- Efforts to reduce energy consumption at home. I don’t keep lights on around the house. If the room is not occupied, the light is off. I plug electronics into a power strip that can be turned off to reduce passive energy. We use energy efficient light bulbs. (Thanks DWP for the last two!) I am researching other ways to be more energy efficient, including solar
- Efforts to conserve water. Reduced landscape area in garden that requires water, and in planning stages to further reduce water needs in the garden. Water garden judiciously. Recycle water (ie kitchen water, shower bucket used to collect water while heating up are used for garden). Installed rain barrel. Short showers and turning off water when soaping and shaving. Turn off the water while brushing teeth. Flush less (“if it’s yellow, it’s mellow. . .”) Only run full loads in dish or clothes washers. We use refillable water bottles. To the extent single-use bottles make their way into the house, I reuse them in a variety of ways, including refilling them and freezing them to be used as ice packs and as an emergency water stash.
- Efforts to generally consume less, recycle more and to support local producers. I spend hardly any time shopping any more. When I shop, I try to purchase products that were produced as close to me as possible. Certain foods and products I would have glibly purchased a year ago, do not make it in my shopping cart -- avocados or peppers from Mexico, for example. I avoid products manufactured in China. I attempt to grow fruits and vegetables.
In addition, I have been reducing my use of single use plastic. When out, I try to remember to tell waiters and bartenders that I do not want a straw. When taking food home from a restaurant, I ask for foil instead of plastic packaging. I no longer buy ziploc or other plastic bags; instead I re-use plastic bags that make their way into the house. I do not use plastic bags at the grocery store when I buy produce (this drives the checkers nuts). For parties, I started using compostable paper plates, cutlery,cups, etc.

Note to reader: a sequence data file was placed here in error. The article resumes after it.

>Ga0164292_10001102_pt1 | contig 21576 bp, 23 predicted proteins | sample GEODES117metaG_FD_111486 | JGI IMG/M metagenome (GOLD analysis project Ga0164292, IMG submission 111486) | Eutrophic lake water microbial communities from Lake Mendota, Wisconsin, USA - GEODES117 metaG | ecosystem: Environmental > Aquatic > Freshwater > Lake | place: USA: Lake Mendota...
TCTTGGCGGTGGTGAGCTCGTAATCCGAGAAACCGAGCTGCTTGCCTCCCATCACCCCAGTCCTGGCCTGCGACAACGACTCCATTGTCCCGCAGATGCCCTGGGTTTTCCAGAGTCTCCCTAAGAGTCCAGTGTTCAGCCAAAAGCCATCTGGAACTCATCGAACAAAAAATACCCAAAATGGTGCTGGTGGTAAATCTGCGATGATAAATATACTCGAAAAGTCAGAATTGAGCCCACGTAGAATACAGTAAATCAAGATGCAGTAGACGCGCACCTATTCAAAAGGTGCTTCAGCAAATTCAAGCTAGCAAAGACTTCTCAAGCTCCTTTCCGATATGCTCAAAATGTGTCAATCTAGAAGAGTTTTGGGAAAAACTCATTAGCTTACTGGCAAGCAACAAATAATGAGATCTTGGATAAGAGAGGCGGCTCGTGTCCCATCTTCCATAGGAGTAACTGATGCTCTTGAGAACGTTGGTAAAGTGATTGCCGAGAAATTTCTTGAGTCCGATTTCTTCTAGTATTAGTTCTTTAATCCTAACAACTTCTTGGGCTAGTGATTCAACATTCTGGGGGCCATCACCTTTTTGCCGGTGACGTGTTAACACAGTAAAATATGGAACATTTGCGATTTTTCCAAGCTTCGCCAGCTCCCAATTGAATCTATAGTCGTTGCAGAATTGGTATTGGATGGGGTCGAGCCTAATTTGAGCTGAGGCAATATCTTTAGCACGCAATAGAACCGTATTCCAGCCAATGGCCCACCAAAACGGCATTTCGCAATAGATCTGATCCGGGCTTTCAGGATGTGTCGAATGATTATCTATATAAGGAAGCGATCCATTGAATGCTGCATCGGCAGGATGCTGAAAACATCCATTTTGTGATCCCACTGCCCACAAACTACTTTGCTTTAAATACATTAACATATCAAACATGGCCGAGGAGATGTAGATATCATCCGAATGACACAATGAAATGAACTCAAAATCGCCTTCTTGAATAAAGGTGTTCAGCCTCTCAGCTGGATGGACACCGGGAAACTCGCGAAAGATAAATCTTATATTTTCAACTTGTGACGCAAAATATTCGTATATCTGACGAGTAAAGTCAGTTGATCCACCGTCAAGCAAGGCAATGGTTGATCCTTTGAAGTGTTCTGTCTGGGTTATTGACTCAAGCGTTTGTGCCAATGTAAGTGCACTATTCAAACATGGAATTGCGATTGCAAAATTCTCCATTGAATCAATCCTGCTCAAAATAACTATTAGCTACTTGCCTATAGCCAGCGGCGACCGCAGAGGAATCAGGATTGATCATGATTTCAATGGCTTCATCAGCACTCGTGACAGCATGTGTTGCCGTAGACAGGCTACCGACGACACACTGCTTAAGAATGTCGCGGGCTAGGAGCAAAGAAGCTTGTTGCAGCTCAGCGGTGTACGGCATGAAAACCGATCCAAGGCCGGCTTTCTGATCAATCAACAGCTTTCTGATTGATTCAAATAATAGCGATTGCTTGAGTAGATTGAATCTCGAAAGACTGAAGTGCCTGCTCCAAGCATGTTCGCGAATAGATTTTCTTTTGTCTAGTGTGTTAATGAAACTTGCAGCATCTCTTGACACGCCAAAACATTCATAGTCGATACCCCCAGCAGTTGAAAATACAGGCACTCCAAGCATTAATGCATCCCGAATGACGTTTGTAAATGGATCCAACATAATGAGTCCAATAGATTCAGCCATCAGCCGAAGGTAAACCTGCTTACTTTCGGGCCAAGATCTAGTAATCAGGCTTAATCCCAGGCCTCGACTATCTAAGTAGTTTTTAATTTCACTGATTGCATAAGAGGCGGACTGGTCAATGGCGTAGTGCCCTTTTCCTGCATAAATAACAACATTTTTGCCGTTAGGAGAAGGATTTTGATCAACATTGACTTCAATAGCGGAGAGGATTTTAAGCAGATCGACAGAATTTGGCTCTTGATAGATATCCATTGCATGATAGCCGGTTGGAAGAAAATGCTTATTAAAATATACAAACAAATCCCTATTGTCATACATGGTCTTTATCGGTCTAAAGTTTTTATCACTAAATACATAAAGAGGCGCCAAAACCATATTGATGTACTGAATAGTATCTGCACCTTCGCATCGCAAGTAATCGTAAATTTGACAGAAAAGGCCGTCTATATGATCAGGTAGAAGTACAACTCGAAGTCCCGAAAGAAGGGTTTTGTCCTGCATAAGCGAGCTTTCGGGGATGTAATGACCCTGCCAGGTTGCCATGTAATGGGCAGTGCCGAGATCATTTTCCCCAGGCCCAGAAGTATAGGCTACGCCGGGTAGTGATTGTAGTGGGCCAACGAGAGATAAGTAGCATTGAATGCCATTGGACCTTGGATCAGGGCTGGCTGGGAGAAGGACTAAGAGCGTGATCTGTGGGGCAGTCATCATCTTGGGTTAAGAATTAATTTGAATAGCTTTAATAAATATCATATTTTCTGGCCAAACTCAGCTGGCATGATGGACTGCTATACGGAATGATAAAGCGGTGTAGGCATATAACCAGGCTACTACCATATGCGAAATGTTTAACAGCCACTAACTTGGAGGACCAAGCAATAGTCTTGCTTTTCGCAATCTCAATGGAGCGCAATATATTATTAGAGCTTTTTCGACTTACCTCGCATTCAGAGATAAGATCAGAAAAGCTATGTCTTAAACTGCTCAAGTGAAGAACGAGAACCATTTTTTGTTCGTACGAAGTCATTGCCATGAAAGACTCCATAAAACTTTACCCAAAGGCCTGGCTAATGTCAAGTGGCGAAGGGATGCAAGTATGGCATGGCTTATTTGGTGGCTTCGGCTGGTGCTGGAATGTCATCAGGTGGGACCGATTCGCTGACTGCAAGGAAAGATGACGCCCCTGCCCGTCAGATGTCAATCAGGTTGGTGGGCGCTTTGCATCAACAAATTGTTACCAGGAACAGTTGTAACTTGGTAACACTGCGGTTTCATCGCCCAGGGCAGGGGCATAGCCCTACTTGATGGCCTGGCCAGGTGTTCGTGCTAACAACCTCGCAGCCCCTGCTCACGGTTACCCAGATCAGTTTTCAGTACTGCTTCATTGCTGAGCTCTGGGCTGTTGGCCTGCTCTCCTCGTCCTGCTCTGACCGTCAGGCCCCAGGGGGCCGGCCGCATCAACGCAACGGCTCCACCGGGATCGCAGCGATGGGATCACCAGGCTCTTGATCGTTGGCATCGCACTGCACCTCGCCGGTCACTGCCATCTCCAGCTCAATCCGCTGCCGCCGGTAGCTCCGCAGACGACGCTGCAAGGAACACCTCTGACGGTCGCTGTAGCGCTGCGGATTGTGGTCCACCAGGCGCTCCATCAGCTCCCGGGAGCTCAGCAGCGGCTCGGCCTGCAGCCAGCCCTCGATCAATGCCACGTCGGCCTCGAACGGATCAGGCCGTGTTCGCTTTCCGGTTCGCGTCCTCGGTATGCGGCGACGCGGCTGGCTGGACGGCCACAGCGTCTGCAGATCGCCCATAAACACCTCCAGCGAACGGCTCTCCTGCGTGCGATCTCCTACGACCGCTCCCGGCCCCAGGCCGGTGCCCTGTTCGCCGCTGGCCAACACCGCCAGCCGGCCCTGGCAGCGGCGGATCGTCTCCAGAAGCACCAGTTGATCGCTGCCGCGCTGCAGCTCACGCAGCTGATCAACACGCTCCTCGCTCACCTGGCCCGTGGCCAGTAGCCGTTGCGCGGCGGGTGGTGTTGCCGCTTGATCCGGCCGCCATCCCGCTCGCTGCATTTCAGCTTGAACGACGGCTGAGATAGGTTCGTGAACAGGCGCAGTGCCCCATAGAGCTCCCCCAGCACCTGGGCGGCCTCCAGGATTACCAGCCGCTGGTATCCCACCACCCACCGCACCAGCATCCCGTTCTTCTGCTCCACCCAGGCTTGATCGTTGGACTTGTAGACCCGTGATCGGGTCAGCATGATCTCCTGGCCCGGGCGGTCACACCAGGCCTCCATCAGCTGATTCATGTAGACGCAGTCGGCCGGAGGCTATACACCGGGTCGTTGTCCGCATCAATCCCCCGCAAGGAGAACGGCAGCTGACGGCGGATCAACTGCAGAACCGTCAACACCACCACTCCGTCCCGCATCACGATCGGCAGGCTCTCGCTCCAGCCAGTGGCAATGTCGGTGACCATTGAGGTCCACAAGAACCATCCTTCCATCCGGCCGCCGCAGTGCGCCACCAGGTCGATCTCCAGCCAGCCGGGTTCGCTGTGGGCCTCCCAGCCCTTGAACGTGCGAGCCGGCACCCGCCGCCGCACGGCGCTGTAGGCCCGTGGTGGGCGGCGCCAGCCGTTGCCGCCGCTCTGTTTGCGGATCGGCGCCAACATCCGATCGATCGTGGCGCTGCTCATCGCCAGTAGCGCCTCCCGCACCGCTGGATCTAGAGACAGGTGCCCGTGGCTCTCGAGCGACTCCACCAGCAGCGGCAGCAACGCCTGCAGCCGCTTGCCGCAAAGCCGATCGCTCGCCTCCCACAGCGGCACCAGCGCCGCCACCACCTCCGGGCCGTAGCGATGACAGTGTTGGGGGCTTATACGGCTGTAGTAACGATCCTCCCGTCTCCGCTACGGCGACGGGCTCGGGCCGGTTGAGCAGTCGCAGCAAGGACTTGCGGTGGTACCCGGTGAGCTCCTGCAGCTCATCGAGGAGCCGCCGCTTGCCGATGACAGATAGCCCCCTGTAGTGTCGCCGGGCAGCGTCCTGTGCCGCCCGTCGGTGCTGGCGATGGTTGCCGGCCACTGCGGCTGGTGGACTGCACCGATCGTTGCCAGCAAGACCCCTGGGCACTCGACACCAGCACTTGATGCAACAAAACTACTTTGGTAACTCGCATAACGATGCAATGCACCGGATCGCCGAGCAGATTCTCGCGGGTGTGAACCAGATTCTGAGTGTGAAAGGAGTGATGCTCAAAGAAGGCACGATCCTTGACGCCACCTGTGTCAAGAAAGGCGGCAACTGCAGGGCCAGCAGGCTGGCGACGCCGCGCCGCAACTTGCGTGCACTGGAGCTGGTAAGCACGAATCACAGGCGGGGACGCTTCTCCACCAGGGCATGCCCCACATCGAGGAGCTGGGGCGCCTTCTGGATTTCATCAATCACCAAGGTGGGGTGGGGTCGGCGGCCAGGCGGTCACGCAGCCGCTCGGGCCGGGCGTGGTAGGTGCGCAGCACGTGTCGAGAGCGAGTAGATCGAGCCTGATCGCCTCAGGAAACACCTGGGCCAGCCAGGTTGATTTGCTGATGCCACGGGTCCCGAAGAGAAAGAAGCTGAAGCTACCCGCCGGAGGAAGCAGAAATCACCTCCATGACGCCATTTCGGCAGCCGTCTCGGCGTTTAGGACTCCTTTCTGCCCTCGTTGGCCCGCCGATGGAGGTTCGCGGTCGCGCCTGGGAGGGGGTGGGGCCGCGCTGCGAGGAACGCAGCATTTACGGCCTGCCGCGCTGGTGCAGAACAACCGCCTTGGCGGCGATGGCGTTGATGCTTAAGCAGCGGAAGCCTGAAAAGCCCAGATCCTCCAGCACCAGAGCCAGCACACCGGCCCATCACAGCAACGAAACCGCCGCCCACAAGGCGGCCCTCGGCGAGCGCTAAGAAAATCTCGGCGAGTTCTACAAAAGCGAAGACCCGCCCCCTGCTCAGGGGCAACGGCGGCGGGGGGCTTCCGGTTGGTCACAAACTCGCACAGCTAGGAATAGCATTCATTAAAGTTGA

- Efforts to be a good citizen. I began the practice of participating in a community-oriented event on a regular basis (beach clean up, care packages for homeless, etc.). I speak to my neighbors. I pick up trash once a week at the Sepulveda Dam where I regularly go to have an experience of the wildlife that lives there and to walk the dog. I organized a group clean up at the dam, and intend to that again in November. I grow plants in the garden that support pollinators. I make financial donations to organizations whose work I support as much as I can. On occasion, I attend community and neighborhood council meetings, particularly when an issue is on the table that I feel strongly about. I vote. I just registered with Citizens Climate Lobby. I connect with my neighborhood via NextDoor.com, which has been illuminating.
- Efforts to take care of the body. This seems like a no-brainer. But I suffer from a chronic mind/body split that historically has interfered with how I treat my body. The adage “you don't have anything unless you have your health” has never felt more true, particularly as we face increasingly frequent outbreaks of infectious disease, higher levels of toxins in our food sources, polluted water and polluted air. I traveled out of state recently on a couple of different trips. Each time my sinuses which give me chronic problems in LA cleared up and stayed clear. As soon as I returned to LA, I noticed an immediate respiratory response to the air. In practical terms what this means is allowing for a greater sensitivity to what is happening in my body and responding respectfully. Now, instead of pushing when I am tired, I rest. I have been trying to eat more moderately, and with awareness about how the foods I eat make my body feel. I walk the dog every day. I have started (and am hoping to deepen) a yoga practice. I also observe a weekly sabbath -- a day of rest that often includes a nap, visiting, doing something creative, or otherwise not doing much of anything. These practices also seem to help me manage the depression and anxiety that can hit hard, especially when I am feeling particularly sensitive.